A change of mind


It was 11 years ago yet very few travel encounters have come close to matching the experience of myself with six of my, then, close friends on a bus across the country from our university in the small city of Grahamstown in the Eastern Cape, to the big city of gold, Johannesburg, in Gauteng province, unbeknownst to our parents, to a multi-starred mega music concert that we had won tickets to.

I lost a hat I’d had my entire life on that night of boarding that bus, but what I gained - the lesson of unconditional acceptance - has stayed with me and continued to grow in me since that long time ago.

We were six, all of us between the ages of 17 years to 19 years, bushy and bright eyed, as they say of youth, we got on the bus, with a particular Miss Thing whom we had harsh opinions on who was the then girlfriend to one of the fabulous six’s male friends, intent not to mingle but keep to our cool and funny selves (which we were) until 20 hours later when we would disembark that bus and go on about our own business before heading to the concert. Although still uncertain of the details of the rivalry, our attitude was the same for other winners from another rival university. Strange and dreaded characters that, a third of the way to the concert, also joined what we had by then deemed *our* bus. What we did not know then is that, 20 hours in the same bus is a long time to harbour petty tensions based on unfounded presumptions about each other’s idiocy or intelligence, coolness or dryness. The walls had to crumble, the masks had to come off and we had to move on from, ‘*I don’t know why but I think you’re dumb and I don’t quite like you’*, to, ‘*you aren’t so bad after all*.’ The traverse from sour to kind of sweet instigated by Miss Thing’s offer of strawberries. How dare she be nice! Her tentative small chatter and offer of fruit brought the truth of the clichéd saying, ‘don’t judge a book by its cover’ home. Plus, small spaces and the endlessness of long journeys in slow busses will break anybody and call for unity, even friendship even if it be a temporary arrangement, just to make it through. I must say that, regarding the other winners, our presumptions were right. Some of them were unruly and just acting dumb, but surely they were not all entirely so. Obviously their way of letting hair down, all be it unsavoury, was different from our way and I suppose there was no better or worse way but just different preferences.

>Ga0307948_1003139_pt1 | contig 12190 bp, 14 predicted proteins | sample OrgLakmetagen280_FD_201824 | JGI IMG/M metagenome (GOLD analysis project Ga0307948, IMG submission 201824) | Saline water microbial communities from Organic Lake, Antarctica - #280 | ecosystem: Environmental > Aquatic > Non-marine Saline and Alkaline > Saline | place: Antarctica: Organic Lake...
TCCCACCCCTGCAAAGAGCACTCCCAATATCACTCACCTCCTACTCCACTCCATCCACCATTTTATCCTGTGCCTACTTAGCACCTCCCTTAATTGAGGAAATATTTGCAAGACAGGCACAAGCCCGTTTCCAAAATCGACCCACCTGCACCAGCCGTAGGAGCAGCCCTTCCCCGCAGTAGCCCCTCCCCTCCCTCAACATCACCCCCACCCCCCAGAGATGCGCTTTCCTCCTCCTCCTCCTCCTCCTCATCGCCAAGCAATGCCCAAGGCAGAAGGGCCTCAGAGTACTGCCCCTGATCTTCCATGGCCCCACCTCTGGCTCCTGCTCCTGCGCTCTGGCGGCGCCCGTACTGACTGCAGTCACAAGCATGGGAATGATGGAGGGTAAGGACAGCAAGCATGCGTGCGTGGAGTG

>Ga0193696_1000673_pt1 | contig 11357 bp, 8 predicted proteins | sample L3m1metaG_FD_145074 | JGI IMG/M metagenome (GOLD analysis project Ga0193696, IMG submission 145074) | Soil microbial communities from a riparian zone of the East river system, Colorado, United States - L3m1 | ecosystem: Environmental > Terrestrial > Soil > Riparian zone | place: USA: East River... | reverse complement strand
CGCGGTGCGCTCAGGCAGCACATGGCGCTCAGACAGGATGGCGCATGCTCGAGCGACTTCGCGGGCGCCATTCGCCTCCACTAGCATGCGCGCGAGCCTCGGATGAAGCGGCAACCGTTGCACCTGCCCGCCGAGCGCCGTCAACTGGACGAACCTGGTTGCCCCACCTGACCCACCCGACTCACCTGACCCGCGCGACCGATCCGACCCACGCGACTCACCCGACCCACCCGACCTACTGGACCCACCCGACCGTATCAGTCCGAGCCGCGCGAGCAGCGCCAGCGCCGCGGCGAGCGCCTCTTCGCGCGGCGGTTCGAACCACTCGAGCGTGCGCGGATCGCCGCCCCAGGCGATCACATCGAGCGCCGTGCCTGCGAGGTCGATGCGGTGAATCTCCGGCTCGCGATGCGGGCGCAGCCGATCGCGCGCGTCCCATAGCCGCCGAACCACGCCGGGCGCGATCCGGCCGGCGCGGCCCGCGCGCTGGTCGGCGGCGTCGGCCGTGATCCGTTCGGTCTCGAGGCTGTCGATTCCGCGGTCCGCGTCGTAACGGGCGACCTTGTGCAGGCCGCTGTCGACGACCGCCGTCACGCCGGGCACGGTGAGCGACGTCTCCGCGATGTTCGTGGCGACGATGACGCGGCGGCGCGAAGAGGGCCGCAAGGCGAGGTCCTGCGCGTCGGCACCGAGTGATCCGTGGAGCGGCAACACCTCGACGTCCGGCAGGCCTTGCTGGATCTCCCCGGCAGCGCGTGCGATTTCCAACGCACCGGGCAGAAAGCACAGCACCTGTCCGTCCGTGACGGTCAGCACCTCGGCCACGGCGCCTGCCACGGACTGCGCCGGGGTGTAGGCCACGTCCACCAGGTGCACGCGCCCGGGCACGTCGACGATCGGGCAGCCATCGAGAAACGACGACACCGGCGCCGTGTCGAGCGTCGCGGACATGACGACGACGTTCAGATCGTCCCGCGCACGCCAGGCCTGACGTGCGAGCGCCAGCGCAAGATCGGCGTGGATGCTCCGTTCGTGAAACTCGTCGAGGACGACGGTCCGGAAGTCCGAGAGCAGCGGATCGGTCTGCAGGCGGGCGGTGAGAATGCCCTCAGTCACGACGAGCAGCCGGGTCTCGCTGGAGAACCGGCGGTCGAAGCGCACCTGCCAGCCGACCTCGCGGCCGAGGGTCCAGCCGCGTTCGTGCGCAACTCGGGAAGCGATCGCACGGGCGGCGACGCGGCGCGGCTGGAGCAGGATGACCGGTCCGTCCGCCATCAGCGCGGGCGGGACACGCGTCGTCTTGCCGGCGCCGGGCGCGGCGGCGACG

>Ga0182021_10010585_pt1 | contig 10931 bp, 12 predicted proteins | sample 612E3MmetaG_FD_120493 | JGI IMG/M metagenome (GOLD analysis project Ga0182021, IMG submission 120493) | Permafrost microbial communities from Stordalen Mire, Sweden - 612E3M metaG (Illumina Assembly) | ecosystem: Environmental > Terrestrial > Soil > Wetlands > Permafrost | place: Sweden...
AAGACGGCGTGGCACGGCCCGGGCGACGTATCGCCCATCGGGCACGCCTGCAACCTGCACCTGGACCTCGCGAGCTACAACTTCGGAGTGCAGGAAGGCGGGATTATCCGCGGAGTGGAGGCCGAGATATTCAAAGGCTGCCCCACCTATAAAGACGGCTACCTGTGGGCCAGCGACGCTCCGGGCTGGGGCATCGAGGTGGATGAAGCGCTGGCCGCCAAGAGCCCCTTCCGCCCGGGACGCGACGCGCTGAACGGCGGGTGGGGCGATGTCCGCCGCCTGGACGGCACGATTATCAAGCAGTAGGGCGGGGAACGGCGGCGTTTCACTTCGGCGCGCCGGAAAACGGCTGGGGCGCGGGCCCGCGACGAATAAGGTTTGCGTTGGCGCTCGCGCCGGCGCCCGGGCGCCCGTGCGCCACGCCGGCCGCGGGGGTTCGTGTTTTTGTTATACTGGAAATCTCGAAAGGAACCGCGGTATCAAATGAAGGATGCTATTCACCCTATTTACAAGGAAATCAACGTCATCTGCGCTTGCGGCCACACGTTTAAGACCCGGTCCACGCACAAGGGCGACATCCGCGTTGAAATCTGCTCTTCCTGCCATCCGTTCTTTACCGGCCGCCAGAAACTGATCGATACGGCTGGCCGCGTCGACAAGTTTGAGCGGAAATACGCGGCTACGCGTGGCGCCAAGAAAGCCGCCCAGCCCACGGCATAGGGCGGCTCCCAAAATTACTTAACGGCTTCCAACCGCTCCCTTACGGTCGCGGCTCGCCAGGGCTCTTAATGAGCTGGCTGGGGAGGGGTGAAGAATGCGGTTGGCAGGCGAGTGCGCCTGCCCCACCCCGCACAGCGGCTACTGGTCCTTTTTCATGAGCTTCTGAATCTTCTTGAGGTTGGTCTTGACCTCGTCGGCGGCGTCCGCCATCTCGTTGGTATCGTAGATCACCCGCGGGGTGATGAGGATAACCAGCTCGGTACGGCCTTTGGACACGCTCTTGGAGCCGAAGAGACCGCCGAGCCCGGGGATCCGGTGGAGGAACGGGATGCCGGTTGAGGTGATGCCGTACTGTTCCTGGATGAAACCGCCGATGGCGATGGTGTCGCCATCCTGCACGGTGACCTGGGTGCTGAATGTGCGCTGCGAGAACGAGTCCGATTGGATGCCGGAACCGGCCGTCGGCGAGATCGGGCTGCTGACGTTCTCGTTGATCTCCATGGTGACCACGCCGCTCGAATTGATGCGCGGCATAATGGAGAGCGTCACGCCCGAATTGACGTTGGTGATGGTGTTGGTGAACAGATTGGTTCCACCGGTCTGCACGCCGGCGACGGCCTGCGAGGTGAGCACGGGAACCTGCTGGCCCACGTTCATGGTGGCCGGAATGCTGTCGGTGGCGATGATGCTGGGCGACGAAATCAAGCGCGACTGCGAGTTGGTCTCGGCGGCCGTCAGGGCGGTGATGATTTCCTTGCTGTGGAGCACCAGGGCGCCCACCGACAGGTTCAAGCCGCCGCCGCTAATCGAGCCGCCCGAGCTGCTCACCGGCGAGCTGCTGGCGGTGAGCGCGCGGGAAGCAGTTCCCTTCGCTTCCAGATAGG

The encounter on this trip was not necessarily with a special person I have nostalgic reminiscence about or a music personality at the show. The encounter was more with me and being faced with the revealed information of the truth about an attitude that resided in myself but did not have to: one of making unfounded and unfair presumptuous judgements on those around me that were not part of my clique. Realising that we are all special and contain much to offer was an eye opener to my younger self and a viewpoint with which I, many years later, still choose to approach that which is not obviously and initially interesting or exciting to me. It has led me to many people and places, immensely enjoying myself as much as I did the night of that concert eleven years ago, and glad I not only took a chance but also gave a chance.

Unfortunately shocking or funny, blame it on mischievous youth. I learnt in later years that, the ‘win’ had been fixed! Eek! The logic being, ‘who would be the most fun to be on a bus for almost 20 hours across the country to a mega music concert with?’ You decide. What I will say is no people were more appropriate for that win. I speak for all of us when I say, a number of dreams to see specific musicians perform live came true during that concert and I cannot imagine when and where else they would have come to pass had it not been for the fixing? Eek! I repeat, while laughing at the short-sighted flaws of youthful logic.

N Mqulwana

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